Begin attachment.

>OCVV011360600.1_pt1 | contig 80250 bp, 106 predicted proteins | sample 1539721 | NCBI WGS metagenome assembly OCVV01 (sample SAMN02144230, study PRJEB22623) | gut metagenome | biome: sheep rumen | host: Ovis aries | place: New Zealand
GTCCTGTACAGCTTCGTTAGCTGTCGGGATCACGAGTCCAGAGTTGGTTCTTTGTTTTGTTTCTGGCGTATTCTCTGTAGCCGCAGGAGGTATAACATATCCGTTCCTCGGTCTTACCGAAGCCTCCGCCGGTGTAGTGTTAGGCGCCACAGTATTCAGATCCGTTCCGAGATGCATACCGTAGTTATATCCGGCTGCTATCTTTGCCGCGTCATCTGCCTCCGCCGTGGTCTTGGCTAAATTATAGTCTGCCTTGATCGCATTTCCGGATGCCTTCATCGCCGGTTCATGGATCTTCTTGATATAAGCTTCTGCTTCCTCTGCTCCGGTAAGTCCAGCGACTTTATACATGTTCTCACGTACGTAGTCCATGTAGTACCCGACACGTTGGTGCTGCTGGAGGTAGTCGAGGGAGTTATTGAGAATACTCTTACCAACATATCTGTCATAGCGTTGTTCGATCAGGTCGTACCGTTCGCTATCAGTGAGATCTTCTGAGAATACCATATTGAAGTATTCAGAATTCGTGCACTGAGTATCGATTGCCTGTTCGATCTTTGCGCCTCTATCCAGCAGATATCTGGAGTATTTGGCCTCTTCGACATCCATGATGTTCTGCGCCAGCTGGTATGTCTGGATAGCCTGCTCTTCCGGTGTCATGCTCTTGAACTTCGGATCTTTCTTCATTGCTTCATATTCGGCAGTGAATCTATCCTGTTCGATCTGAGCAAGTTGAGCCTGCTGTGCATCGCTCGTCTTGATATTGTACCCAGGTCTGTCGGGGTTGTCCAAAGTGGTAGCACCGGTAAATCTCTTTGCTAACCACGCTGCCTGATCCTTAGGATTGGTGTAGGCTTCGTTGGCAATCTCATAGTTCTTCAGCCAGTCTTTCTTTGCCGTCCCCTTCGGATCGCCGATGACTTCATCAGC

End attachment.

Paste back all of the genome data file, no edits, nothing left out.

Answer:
>OCVV011360600.1_pt1 | contig 80250 bp, 106 predicted proteins | sample 1539721 | NCBI WGS metagenome assembly OCVV01 (sample SAMN02144230, study PRJEB22623) | gut metagenome | biome: sheep rumen | host: Ovis aries | place: New Zealand
GTCCTGTACAGCTTCGTTAGCTGTCGGGATCACGAGTCCAGAGTTGGTTCTTTGTTTTGTTTCTGGCGTATTCTCTGTAGCCGCAGGAGGTATAACATATCCGTTCCTCGGTCTTACCGAAGCCTCCGCCGGTGTAGTGTTAGGCGCCACAGTATTCAGATCCGTTCCGAGATGCATACCGTAGTTATATCCGGCTGCTATCTTTGCCGCGTCATCTGCCTCCGCCGTGGTCTTGGCTAAATTATAGTCTGCCTTGATCGCATTTCCGGATGCCTTCATCGCCGGTTCATGGATCTTCTTGATATAAGCTTCTGCTTCCTCTGCTCCGGTAAGTCCAGCGACTTTATACATGTTCTCACGTACGTAGTCCATGTAGTACCCGACACGTTGGTGCTGCTGGAGGTAGTCGAGGGAGTTATTGAGAATACTCTTACCAACATATCTGTCATAGCGTTGTTCGATCAGGTCGTACCGTTCGCTATCAGTGAGATCTTCTGAGAATACCATATTGAAGTATTCAGAATTCGTGCACTGAGTATCGATTGCCTGTTCGATCTTTGCGCCTCTATCCAGCAGATATCTGGAGTATTTGGCCTCTTCGACATCCATGATGTTCTGCGCCAGCTGGTATGTCTGGATAGCCTGCTCTTCCGGTGTCATGCTCTTGAACTTCGGATCTTTCTTCATTGCTTCATATTCGGCAGTGAATCTATCCTGTTCGATCTGAGCAAGTTGAGCCTGCTGTGCATCGCTCGTCTTGATATTGTACCCAGGTCTGTCGGGGTTGTCCAAAGTGGTAGCACCGGTAAATCTCTTTGCTAACCACGCTGCCTGATCCTTAGGATTGGTGTAGGCTTCGTTGGCAATCTCATAGTTCTTCAGCCAGTCTTTCTTTGCCGTCCCCTTCGGATCGCCGATGACTTCATCAGC